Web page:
Democrat Governor Powerless As GOP Takes Control

The state of Louisiana saw a historic shift on Friday, as the longest-serving legislator in the state, Rep. Francis Thompson, switched his party registration from Democrat to Republican. This move gives the GOP a two-thirds supermajority in both the Louisiana House and Senate, giving them the power to override gubernatorial vetoes.

Thompson, 81, has served in the state’s legislature for nearly 50 years, with 12 years in the Senate and 37 years in the House. He described his voting record as “conservative” and has strayed from his Democratic counterparts on notable bills. In 2021, Thompson joined Republicans in calling for the state’s first veto override session, with the hopes of overturning Democratic Gov. John Bel Edwards’ rejection of bills that would ban transgender girls from school sports and remove restrictions on concealed handguns. Last year, he joined Republicans to call for a veto override session, in which the GOP successfully overturned Edwards’ veto of a congressional map.

The move has been met with disappointment from House Democratic Caucus Chairman Rep. Sam Jenkins, who stated in a written statement that “Rep. Thompson’s decision (to switch parties) is disappointing, but not surprising. He already caucused with Republicans”.

Louisiana GOP Chairman Louis Gurvich described news of the new supermajority as “historic” and that Rep. Thompson joining Republicans is “further evidence of Louisiana’s yearning for conservative values and a rejection of Washington liberal politics.”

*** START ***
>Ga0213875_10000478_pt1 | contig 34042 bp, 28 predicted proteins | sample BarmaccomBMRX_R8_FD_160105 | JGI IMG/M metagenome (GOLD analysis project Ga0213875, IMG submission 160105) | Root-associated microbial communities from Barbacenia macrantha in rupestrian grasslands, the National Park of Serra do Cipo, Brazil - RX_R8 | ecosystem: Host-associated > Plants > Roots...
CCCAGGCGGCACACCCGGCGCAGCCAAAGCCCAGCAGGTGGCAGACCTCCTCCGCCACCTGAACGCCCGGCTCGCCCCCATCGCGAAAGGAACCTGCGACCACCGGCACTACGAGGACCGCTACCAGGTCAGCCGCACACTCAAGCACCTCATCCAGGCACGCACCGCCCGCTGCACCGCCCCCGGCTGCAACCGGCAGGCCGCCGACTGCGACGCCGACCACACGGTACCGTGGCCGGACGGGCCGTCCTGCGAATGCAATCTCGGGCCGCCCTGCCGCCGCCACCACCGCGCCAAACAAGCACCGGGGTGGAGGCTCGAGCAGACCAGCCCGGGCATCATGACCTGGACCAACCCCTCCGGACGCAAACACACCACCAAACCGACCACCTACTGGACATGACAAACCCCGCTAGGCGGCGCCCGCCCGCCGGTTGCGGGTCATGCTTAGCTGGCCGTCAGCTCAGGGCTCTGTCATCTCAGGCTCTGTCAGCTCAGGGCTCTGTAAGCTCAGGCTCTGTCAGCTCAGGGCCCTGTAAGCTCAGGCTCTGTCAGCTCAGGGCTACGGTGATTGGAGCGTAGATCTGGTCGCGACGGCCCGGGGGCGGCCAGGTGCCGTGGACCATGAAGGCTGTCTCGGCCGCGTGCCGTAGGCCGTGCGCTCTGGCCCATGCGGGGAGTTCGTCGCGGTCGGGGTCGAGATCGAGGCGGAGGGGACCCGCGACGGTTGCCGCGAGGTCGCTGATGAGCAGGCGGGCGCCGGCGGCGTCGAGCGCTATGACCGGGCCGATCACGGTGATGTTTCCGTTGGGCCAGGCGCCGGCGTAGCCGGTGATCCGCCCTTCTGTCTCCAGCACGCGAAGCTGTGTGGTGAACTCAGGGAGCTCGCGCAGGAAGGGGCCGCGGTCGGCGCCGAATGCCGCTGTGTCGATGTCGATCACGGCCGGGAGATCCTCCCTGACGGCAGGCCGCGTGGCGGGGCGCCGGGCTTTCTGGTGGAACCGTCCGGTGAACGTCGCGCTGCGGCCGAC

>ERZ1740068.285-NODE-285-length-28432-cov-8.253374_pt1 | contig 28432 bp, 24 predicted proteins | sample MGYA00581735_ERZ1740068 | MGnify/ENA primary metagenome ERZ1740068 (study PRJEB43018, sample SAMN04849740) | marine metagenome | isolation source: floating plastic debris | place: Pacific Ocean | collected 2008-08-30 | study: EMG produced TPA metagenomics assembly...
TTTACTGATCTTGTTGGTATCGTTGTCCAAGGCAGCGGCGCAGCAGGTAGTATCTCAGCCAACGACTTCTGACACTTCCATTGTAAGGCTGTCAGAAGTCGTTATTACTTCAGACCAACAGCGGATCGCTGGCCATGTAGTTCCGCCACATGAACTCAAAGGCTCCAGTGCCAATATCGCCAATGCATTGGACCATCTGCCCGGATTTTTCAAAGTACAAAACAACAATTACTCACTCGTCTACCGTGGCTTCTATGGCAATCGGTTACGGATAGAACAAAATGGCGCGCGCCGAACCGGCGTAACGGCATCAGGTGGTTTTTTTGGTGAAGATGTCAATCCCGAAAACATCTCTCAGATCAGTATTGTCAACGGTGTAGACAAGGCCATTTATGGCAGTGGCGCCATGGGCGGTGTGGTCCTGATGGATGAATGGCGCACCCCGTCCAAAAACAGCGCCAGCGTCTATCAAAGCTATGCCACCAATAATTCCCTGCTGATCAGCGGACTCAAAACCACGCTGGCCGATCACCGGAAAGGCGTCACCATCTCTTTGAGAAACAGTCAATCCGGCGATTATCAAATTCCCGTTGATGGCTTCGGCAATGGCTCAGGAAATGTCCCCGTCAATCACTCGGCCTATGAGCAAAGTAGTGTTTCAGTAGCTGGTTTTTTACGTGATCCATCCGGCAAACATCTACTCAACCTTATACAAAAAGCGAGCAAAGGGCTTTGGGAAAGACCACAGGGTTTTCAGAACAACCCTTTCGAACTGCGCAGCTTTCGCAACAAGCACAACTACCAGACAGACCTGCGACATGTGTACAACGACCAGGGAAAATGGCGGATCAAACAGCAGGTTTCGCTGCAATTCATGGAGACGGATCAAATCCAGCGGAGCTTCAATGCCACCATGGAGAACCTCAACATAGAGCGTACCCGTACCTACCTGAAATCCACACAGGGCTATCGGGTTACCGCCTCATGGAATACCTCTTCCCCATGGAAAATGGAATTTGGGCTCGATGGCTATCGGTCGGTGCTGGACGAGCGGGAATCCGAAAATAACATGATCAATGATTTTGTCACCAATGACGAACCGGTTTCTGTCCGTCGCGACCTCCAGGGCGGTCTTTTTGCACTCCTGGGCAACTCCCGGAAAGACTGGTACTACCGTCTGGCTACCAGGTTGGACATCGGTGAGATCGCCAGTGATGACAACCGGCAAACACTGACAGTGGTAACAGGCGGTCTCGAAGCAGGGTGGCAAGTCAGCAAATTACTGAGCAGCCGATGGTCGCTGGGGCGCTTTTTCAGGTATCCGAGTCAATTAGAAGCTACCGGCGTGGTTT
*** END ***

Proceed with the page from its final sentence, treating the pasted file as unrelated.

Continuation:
Over the past few decades, Republicans have gained significant ground in the Deep South state. Up until 2011, Democrats held majorities in the Legislature. Today, along with the GOP supermajorities in the Legislature, both of the state’s U.S. senators are Republican, along with all but one of the six U.S. representatives. The state has voted Republican in every presidential election since 2000. Of the state’s registered voters, 39% are Democrats, 34% are Republicans and 27% have registered under another party or no party.

Despite the party’s losses, Democratic leadership remains hopeful that they will see more Democrats in the Legislature this fall. Katie Bernhardt, the chair of the Louisiana Democrats, stated that “We’re proud of the work that House and Senate Democrats are doing…We believe that voters will reward them in October, electing more Democrats to the Legislature to break this supermajority.”

All lawmakers’ seats will be up for election this year, with Gov. Edwards unable to seek reelection in October due to term limits. The upcoming legislative session, which begins April 10, will be his last session as governor.

AP News